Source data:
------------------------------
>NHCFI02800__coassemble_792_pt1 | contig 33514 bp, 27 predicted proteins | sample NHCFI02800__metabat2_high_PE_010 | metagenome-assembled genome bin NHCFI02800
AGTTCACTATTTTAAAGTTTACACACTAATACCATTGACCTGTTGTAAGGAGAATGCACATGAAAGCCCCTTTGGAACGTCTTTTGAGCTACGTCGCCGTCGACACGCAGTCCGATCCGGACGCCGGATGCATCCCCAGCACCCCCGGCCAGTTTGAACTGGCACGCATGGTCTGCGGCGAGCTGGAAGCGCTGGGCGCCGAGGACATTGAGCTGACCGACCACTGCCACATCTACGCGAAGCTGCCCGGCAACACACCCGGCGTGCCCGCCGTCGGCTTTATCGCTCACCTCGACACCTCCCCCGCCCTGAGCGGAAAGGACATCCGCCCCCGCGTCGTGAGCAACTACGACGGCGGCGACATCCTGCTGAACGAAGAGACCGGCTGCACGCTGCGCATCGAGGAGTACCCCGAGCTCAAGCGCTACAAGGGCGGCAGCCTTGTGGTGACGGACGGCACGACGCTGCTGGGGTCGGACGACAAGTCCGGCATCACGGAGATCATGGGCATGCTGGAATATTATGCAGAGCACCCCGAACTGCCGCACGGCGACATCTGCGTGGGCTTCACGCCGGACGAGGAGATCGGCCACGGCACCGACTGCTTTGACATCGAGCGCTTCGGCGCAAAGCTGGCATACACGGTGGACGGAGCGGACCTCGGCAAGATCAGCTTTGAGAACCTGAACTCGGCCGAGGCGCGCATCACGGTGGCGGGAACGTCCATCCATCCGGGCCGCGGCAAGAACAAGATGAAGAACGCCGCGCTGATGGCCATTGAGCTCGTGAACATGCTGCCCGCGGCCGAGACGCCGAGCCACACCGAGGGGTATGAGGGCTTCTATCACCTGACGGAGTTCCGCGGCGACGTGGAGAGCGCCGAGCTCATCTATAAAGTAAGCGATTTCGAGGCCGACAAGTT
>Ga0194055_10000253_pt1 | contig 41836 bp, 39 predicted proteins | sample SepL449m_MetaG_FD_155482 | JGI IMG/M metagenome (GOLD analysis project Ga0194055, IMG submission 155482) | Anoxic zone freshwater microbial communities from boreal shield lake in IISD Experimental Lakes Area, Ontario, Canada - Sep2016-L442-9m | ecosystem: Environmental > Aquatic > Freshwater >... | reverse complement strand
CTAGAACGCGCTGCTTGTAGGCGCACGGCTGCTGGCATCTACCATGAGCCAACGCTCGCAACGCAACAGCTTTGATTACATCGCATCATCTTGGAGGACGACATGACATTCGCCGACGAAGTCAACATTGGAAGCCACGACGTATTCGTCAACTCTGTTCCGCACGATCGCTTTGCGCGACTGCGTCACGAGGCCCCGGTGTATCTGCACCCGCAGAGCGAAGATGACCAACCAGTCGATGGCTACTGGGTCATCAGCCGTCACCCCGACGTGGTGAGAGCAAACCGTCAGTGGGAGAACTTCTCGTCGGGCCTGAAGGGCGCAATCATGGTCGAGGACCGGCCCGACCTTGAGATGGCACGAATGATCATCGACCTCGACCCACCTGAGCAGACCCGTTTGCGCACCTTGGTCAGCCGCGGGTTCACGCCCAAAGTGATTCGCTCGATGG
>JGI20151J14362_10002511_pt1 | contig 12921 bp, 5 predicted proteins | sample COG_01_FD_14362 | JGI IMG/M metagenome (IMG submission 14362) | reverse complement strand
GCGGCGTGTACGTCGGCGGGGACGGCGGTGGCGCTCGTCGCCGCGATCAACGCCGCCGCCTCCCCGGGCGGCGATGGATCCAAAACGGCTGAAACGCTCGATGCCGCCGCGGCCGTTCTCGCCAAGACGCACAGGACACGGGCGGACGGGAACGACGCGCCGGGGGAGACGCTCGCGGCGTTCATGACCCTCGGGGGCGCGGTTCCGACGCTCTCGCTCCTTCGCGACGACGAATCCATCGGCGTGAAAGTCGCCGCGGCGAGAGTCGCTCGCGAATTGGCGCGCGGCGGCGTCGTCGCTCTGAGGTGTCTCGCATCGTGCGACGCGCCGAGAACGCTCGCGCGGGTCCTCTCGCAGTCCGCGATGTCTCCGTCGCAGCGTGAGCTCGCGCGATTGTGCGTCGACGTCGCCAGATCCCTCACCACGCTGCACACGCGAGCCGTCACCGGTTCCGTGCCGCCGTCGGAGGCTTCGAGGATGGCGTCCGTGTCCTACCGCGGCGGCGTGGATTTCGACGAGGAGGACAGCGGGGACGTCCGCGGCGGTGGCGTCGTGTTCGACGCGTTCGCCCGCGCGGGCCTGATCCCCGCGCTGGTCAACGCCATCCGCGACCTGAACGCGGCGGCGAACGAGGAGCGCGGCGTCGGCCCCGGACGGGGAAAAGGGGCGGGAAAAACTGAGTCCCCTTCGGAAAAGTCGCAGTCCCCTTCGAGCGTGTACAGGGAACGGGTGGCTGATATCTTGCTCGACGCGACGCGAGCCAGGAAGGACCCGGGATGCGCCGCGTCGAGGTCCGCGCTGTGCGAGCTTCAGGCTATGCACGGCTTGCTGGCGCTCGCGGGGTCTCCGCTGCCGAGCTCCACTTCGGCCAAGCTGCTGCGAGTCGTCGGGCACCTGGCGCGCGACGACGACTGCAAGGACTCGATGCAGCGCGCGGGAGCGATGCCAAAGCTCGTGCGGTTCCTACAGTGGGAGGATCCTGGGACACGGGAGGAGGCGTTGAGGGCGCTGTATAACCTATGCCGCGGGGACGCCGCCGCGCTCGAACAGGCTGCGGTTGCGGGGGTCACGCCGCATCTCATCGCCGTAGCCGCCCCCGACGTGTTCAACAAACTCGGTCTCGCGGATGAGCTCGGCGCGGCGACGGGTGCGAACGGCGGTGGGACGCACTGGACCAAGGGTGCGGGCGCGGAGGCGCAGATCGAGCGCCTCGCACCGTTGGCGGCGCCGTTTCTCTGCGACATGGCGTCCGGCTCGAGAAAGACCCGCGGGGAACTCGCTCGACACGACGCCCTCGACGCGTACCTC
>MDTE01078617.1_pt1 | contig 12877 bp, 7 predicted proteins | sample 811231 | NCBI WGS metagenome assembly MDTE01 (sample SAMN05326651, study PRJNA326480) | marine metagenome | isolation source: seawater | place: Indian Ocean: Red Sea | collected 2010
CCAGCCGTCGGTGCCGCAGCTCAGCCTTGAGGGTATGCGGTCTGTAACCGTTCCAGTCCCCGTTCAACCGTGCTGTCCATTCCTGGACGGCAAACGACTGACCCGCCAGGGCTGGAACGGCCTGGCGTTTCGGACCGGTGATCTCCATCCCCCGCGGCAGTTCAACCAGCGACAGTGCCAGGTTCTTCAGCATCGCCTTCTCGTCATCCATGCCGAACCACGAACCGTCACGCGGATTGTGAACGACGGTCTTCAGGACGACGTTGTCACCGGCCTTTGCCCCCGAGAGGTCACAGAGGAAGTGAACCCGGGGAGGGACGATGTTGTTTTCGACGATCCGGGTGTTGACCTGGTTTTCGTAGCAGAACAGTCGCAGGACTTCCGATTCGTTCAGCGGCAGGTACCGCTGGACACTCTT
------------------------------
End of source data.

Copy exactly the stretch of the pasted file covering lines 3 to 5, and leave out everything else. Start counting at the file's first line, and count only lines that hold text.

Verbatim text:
>Ga0194055_10000253_pt1 | contig 41836 bp, 39 predicted proteins | sample SepL449m_MetaG_FD_155482 | JGI IMG/M metagenome (GOLD analysis project Ga0194055, IMG submission 155482) | Anoxic zone freshwater microbial communities from boreal shield lake in IISD Experimental Lakes Area, Ontario, Canada - Sep2016-L442-9m | ecosystem: Environmental > Aquatic > Freshwater >... | reverse complement strand
CTAGAACGCGCTGCTTGTAGGCGCACGGCTGCTGGCATCTACCATGAGCCAACGCTCGCAACGCAACAGCTTTGATTACATCGCATCATCTTGGAGGACGACATGACATTCGCCGACGAAGTCAACATTGGAAGCCACGACGTATTCGTCAACTCTGTTCCGCACGATCGCTTTGCGCGACTGCGTCACGAGGCCCCGGTGTATCTGCACCCGCAGAGCGAAGATGACCAACCAGTCGATGGCTACTGGGTCATCAGCCGTCACCCCGACGTGGTGAGAGCAAACCGTCAGTGGGAGAACTTCTCGTCGGGCCTGAAGGGCGCAATCATGGTCGAGGACCGGCCCGACCTTGAGATGGCACGAATGATCATCGACCTCGACCCACCTGAGCAGACCCGTTTGCGCACCTTGGTCAGCCGCGGGTTCACGCCCAAAGTGATTCGCTCGATGG
>JGI20151J14362_10002511_pt1 | contig 12921 bp, 5 predicted proteins | sample COG_01_FD_14362 | JGI IMG/M metagenome (IMG submission 14362) | reverse complement strand